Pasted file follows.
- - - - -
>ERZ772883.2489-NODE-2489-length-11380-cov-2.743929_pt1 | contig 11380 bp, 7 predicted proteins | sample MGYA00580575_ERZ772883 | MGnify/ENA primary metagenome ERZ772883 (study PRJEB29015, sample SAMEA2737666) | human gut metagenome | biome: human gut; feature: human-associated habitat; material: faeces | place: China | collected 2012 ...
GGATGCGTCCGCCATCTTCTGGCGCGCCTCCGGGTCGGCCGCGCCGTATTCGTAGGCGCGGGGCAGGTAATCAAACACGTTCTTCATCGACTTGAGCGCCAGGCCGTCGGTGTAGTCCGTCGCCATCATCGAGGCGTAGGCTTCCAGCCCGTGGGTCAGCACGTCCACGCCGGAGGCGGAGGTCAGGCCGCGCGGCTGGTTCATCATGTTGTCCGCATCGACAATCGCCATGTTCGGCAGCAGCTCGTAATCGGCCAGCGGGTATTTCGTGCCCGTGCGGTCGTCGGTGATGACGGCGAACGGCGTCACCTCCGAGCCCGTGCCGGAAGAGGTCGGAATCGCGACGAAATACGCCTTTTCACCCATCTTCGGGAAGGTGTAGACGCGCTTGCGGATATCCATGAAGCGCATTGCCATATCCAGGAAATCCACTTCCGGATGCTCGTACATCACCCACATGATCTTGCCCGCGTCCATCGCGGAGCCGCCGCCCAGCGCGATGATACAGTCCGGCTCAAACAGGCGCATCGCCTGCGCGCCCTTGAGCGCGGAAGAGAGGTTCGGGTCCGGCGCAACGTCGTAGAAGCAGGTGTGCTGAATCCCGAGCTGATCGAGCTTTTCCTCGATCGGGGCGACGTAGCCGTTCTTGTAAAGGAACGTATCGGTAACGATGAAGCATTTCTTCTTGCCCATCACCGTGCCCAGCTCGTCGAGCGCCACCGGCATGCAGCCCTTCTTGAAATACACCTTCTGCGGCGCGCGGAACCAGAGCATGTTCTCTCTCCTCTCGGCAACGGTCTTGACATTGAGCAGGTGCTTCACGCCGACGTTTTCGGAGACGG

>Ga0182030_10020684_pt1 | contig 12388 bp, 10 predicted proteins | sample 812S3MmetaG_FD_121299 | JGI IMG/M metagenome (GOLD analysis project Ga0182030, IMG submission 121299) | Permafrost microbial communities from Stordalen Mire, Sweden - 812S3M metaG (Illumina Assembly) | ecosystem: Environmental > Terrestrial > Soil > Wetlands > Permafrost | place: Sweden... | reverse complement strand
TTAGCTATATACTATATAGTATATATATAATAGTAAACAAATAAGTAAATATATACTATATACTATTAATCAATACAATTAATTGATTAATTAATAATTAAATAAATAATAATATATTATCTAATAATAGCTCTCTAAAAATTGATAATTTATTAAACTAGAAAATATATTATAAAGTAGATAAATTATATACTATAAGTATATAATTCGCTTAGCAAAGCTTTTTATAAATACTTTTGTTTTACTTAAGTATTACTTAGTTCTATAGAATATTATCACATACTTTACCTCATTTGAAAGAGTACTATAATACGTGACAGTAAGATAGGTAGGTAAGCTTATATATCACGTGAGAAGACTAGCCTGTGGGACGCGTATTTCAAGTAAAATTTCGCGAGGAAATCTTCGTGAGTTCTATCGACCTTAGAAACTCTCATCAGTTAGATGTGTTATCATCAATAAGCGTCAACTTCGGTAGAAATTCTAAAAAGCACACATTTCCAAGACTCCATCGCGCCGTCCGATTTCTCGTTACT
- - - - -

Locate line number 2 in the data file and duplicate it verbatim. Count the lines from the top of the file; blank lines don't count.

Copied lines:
GGATGCGTCCGCCATCTTCTGGCGCGCCTCCGGGTCGGCCGCGCCGTATTCGTAGGCGCGGGGCAGGTAATCAAACACGTTCTTCATCGACTTGAGCGCCAGGCCGTCGGTGTAGTCCGTCGCCATCATCGAGGCGTAGGCTTCCAGCCCGTGGGTCAGCACGTCCACGCCGGAGGCGGAGGTCAGGCCGCGCGGCTGGTTCATCATGTTGTCCGCATCGACAATCGCCATGTTCGGCAGCAGCTCGTAATCGGCCAGCGGGTATTTCGTGCCCGTGCGGTCGTCGGTGATGACGGCGAACGGCGTCACCTCCGAGCCCGTGCCGGAAGAGGTCGGAATCGCGACGAAATACGCCTTTTCACCCATCTTCGGGAAGGTGTAGACGCGCTTGCGGATATCCATGAAGCGCATTGCCATATCCAGGAAATCCACTTCCGGATGCTCGTACATCACCCACATGATCTTGCCCGCGTCCATCGCGGAGCCGCCGCCCAGCGCGATGATACAGTCCGGCTCAAACAGGCGCATCGCCTGCGCGCCCTTGAGCGCGGAAGAGAGGTTCGGGTCCGGCGCAACGTCGTAGAAGCAGGTGTGCTGAATCCCGAGCTGATCGAGCTTTTCCTCGATCGGGGCGACGTAGCCGTTCTTGTAAAGGAACGTATCGGTAACGATGAAGCATTTCTTCTTGCCCATCACCGTGCCCAGCTCGTCGAGCGCCACCGGCATGCAGCCCTTCTTGAAATACACCTTCTGCGGCGCGCGGAACCAGAGCATGTTCTCTCTCCTCTCGGCAACGGTCTTGACATTGAGCAGGTGCTTCACGCCGACGTTTTCGGAGACGG